Milwaukee Prevention Journal 
February 19, 2018
Issue 7-4

Thank you for your commitment to making Milwaukee a better place by investing in prevention efforts. Do you have:
  • Job openings?
  • Upcoming events?
  • News to share?
  • Suggestions?

Forward the information to Elysse at Thank you for your service to Milwaukee!

Yours in prevention,
Elysse Chay 
Prevention Services Manager
Community Advocates
Public Policy Institute 

Ten prevention advocates supported by the Milwaukee County Substance Abuse Prevention (MCSAP) coalition attended the 28th annual Community Anti-Drug Coalitions of America (CADCA) conference in the Washington, D.C., area, and promise to bring their knowledge back to work in Milwaukee.

In fact, they already started impacting the discussion about prevention while they were in Washington.

The group took time out from the conference to spend an afternoon on Capitol Hill speaking with aides to members of Wisconsin's congressional delegation -- Senator Tammy Baldwin, Senator Ron Johnson, Congresswoman Gwen Moore, and Congressman James Sensenbrenner. The advocates stressed the need to take prevention initiatives seriously.

MCSAP's advocates were Community Advocates Public Policy Institute Prevention Services Manager Elysse Chay, Alliance for Wisconsin Youth Prevention Coordinator Jazzmyne Adams, 53206 Drug-Free Communities Project Coordinator John Eshun, Public Policy Institute Grants Manager Deb Heffner, and Safe & Sound District 5 Community Organizer Adrian Spencer. Neu-Life Community Development Director Jody Rhodes and four of her youth FACT Movement members --  Dejah Brown, Amunique McGee, Maya Randolph, and Destiny Yarbrough -- attended CADCA's Youth Leadership Summit.

Destiny Yarbrough, a FACT leader at Neu-Life, said the highlight of her trip was the opportunity to speak with congressional aides about the importance of reducing tobacco use among young people. The group also showed a video featuring her and Randolph talking about how tobacco has harmed them, their families, and their community.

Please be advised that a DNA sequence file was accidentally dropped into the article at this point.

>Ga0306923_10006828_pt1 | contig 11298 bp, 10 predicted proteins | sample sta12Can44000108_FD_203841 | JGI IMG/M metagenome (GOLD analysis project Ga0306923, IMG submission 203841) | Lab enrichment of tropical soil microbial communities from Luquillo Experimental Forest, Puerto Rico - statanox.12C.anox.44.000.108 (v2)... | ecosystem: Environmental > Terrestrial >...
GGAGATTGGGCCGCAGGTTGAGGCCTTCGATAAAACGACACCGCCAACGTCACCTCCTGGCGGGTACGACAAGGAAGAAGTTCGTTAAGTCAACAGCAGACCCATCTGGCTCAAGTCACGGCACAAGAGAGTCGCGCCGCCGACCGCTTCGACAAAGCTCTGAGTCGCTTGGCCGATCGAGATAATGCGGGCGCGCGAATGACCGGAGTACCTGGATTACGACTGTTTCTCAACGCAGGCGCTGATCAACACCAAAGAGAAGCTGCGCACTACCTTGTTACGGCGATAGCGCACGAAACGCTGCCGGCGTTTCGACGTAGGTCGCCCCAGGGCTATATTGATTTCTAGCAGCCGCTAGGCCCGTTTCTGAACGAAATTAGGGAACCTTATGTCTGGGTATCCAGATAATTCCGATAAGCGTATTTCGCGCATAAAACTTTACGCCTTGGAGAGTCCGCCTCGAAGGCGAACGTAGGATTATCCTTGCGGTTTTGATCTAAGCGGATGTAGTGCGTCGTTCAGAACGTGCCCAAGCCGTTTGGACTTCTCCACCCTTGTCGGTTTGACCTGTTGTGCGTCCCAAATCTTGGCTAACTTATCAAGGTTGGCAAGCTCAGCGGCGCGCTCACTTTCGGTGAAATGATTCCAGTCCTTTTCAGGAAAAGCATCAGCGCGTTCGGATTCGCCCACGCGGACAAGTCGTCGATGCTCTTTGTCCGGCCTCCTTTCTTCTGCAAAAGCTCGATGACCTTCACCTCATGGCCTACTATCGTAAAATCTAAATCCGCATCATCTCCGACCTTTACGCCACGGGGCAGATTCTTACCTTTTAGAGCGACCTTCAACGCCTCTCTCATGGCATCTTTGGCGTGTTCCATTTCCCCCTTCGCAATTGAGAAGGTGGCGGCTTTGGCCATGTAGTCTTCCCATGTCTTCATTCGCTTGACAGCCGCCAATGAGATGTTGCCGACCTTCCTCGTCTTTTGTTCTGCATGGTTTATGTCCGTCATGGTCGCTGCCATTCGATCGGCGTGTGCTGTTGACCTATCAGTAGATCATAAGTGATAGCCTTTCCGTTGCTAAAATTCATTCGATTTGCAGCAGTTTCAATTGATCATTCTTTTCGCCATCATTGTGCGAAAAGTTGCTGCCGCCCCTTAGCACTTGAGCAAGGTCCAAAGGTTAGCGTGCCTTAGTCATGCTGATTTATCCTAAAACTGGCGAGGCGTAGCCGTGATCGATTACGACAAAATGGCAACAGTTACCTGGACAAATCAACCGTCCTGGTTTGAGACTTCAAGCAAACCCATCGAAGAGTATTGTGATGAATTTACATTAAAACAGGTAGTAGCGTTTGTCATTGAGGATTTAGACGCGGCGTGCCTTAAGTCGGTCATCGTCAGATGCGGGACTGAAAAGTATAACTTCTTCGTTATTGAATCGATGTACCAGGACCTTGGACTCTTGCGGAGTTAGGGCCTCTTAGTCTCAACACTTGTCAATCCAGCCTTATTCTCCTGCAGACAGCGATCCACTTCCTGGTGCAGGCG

The Capitol Hill visits "gave me so much confidence to be able to talk to anyone," Yarbrough said. "I also loved connecting with other youth from various places and sharing the same common goal, to clean up our communities and try to identify and educate others in our community about tobacco."

PPI's Grants Manager Deb Heffner said she was "deeply moved" by the presentations by Neu-Life's youth members on Capitol Hill.

"These youth are products of the prevention programming Community Advocates supports and they are absolutely thriving," Heffner said. "The tobacco prevention video they shared during our meetings was a shining example of their individual successes but also the major needs and issues that they face in their  communities."

MCSAP Youth Summit
Friday, March 9

Too many young people think that smoking weed is no big deal. But that's not true. Marijuana can harm a young person's ability to get a job, participate in sports, obtain financial aid for their education, and think clearly. 

The Milwaukee County Substance Abuse Prevention (MCSAP) coalition is sponsoring their annual youth summit on Friday, March 9, to provide an opportunity for young people to explore reasons why they should live drug-free lives. Youth ages 13 and up, including youth groups with their adult leaders, are encouraged to attend.